Fueled by an investment from BMW, a social network for motorcycle riders is revving up to debut a version of their app with riding routes in Germany.
Eagle-based Rever Moto lets motorcycle riders plan trips, track miles traveled and meet fellow bikers in the U.S. But after an $850,000 investment from BMW, Rever and the German automaker hit the road to map out new routes in Germany for users to cruise starting this August.
“We sent a team to Germany and they spent over a month there, riding around and scouting the roads,” said Rever co-founder Justin Bradshaw, 34. He reckons BMW and Rever riders traveled 10,000 miles in that time.
The startup’s deal with BMW includes funding through its venture capital company – $850,000 so far, according to a filing with the SEC on July 19 – as well as help building and promoting products.
Rever is seeking another $350,000 in this funding round for a total of $1.2 million, a filing with the SEC shows.
For Rever, support from BMW affords a chance to start pushing into new countries and adding new languages. They’ve already translated the app and Rever website into German.
The three-person company also plans to add seven employees by the end of next month, primarily software developers.
And Bradshaw said there are benefits for BMW, too. The motorcycle and automaker approached Rever this winter after trying to build its own motorcycle social network, Bradshaw said, only to watch it run out of gas because only BMW riders could join.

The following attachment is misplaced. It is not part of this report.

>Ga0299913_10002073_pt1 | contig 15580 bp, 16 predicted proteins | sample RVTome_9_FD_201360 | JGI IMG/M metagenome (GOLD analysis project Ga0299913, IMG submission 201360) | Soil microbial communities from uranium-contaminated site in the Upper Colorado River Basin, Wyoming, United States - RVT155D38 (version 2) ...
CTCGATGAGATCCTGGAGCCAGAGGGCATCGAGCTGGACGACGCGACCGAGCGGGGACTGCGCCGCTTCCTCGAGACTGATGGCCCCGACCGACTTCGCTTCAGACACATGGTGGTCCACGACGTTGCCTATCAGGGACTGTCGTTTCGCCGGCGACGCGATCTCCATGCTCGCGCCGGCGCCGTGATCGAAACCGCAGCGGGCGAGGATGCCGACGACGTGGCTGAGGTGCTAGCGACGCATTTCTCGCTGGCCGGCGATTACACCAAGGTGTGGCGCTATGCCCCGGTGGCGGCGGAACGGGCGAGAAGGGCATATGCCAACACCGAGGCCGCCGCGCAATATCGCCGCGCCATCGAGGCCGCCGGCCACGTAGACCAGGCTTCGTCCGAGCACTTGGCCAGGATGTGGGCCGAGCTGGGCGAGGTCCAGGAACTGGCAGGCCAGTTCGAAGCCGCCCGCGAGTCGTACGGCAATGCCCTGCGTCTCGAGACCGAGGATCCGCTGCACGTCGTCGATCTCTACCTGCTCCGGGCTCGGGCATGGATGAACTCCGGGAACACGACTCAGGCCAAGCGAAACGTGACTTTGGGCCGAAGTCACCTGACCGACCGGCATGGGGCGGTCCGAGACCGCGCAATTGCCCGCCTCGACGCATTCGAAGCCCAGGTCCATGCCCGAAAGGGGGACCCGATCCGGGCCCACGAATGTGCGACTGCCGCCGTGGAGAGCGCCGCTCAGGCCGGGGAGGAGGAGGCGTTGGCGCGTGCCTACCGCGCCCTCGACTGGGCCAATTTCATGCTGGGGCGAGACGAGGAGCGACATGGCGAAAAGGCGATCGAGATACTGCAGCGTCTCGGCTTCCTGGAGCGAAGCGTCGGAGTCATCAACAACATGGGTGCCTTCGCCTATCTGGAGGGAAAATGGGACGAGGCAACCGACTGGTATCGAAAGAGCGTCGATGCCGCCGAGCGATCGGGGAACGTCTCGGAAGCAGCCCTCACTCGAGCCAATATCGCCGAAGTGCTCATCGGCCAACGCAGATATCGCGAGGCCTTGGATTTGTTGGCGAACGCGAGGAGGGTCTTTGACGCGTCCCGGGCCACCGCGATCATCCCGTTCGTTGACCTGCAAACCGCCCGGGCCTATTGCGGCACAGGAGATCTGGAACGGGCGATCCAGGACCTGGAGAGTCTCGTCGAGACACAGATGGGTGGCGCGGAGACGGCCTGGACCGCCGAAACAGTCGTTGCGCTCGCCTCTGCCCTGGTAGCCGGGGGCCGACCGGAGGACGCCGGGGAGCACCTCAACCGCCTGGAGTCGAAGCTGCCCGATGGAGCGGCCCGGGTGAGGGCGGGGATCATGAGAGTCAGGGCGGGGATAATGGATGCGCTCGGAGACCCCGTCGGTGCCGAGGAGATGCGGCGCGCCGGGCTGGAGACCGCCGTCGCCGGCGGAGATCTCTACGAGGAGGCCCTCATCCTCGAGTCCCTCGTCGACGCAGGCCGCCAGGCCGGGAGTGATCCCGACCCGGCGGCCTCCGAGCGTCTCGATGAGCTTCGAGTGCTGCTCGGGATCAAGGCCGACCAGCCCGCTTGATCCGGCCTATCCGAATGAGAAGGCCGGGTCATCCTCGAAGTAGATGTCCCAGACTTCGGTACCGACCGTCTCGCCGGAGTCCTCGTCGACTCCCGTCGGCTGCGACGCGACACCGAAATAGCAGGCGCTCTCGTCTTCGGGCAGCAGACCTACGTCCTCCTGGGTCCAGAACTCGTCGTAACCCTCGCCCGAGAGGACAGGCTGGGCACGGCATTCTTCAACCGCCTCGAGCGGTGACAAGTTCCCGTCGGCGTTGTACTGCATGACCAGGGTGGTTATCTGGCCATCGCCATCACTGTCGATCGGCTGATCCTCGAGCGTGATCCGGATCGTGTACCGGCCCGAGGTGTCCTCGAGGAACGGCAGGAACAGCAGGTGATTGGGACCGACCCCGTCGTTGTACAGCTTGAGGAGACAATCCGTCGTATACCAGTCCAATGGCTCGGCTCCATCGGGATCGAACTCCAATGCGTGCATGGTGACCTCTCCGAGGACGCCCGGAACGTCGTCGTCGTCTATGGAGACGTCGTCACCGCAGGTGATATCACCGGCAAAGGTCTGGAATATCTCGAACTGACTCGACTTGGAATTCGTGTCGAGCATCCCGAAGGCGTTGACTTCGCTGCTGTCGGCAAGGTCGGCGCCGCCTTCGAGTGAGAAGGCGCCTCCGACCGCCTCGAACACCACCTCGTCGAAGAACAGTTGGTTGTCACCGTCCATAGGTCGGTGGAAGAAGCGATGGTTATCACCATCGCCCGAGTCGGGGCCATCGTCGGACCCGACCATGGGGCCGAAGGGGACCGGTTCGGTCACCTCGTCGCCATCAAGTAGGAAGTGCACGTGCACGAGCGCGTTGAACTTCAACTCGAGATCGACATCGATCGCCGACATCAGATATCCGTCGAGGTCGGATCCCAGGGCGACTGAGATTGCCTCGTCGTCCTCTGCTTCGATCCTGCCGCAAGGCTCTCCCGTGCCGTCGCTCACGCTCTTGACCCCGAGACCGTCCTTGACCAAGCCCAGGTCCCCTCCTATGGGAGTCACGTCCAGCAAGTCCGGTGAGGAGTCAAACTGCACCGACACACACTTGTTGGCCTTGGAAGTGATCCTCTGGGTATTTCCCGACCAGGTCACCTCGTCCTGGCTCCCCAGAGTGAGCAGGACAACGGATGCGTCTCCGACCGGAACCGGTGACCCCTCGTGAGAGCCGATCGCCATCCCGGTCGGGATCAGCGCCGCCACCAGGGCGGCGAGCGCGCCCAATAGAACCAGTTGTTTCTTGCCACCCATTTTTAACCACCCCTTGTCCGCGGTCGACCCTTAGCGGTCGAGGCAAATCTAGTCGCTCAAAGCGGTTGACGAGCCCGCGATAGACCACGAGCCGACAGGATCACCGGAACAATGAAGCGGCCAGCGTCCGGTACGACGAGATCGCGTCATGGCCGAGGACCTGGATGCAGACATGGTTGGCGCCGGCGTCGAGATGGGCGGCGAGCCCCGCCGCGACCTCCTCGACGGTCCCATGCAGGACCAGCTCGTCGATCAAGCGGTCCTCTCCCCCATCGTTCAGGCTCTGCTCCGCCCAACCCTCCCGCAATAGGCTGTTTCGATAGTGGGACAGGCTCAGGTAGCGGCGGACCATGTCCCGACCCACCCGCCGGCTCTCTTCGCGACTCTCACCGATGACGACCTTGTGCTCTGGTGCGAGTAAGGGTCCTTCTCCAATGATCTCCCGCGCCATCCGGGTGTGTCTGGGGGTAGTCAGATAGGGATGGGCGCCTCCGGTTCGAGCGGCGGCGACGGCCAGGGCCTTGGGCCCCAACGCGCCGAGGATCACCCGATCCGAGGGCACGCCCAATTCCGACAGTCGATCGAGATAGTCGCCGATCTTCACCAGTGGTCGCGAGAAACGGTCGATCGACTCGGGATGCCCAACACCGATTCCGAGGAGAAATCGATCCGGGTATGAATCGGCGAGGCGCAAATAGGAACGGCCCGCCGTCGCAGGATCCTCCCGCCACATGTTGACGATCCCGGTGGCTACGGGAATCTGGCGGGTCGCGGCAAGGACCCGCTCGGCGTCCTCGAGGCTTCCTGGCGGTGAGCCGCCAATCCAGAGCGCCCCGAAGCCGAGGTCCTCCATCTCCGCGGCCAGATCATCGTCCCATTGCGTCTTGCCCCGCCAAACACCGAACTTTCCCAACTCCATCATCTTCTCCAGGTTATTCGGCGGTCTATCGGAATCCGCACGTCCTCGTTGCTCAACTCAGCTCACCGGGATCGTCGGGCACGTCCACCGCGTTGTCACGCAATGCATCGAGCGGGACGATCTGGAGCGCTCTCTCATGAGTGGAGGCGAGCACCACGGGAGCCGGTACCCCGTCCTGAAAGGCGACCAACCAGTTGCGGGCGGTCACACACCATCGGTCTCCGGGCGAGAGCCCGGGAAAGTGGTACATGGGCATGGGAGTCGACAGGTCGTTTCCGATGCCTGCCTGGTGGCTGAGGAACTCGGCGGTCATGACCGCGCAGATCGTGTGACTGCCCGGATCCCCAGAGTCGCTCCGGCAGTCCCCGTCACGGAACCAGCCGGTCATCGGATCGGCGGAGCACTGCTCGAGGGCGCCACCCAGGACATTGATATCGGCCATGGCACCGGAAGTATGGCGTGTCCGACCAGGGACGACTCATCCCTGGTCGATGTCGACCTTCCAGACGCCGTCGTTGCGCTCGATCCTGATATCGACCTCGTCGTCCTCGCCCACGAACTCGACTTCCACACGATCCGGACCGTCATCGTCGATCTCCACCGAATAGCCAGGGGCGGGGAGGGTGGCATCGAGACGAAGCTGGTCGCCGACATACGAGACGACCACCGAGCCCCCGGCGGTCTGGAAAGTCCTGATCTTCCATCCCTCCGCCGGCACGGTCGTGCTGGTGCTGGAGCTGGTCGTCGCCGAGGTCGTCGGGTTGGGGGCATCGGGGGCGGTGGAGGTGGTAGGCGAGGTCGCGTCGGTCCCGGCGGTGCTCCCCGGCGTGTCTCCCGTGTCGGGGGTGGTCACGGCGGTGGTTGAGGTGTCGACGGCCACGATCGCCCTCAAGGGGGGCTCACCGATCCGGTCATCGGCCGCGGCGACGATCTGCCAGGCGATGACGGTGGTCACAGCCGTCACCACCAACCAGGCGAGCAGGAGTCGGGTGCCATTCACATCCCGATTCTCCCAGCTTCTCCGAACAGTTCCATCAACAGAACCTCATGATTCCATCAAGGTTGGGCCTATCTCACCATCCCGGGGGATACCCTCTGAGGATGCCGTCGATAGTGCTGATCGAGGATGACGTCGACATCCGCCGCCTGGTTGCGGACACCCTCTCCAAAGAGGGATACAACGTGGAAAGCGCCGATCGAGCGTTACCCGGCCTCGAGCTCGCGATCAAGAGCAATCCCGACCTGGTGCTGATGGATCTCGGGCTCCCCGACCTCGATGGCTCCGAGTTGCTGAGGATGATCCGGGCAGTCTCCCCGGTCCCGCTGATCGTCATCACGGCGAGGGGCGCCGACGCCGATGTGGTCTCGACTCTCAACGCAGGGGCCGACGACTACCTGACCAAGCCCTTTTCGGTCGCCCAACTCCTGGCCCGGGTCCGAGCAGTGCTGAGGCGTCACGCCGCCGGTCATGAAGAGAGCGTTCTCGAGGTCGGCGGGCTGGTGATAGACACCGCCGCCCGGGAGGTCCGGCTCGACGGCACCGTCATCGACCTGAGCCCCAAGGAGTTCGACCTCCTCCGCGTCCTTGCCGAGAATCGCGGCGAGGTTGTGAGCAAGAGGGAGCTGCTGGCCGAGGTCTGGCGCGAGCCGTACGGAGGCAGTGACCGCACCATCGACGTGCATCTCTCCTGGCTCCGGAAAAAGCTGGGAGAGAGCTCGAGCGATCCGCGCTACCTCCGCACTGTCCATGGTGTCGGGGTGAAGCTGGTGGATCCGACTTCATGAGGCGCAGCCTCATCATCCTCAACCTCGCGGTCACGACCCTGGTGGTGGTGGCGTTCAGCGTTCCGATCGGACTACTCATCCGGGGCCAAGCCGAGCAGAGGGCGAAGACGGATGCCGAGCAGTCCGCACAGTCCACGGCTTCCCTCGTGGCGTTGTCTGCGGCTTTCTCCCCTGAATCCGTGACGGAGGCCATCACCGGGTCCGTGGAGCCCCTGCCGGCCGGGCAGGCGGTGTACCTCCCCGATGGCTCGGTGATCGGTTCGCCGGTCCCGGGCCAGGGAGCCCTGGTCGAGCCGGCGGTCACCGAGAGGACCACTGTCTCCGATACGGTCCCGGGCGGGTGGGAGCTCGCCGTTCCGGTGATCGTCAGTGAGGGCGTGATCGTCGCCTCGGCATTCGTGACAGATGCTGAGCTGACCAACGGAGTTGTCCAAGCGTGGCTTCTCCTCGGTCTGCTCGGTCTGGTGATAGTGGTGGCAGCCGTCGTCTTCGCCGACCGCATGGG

Bradshaw grew up in the Vail valley. Rever is a spin-off of another startup he founded in Eagle, Butler Maps, which makes waterproof maps with recommended motorcycle routes highlighted.
But customers wanted to upload the maps to their GPS devices and Butler Maps employees wanted an app to upload data about the routes they scouted. And from his own travels, Bradshaw thought that products like Under Armour’s Map My Ride bicycle app don’t work very well for planning a 100-mile motorcycle ride.
So in May 2015, Bradshaw and Vail valley local Mark Roebke cofounded Rever.
Signing up for an account is free, but customers can pay $6 per month or $60 a year for extra features like access to Butler Maps’ recommended routes, offline maps, an automatic messaging system that updates friends and family with a rider’s location and a feature to track riding buddies.
Bradshaw said Rever still doesn’t have direct competition, since other social networks for motorcycle enthusiasts tend to focus on sharing tips about new motorcycle models rather than planning and sharing info about rides.
Bradshaw declined to quote revenue or user figures, but said thousands of people have downloaded the Rever app in 119 countries, logging millions of miles along the way. He said the goal now is to keep crossing into new territory and new languages.
“Getting the app localized for riders all over the world is a big deal for us,” he said.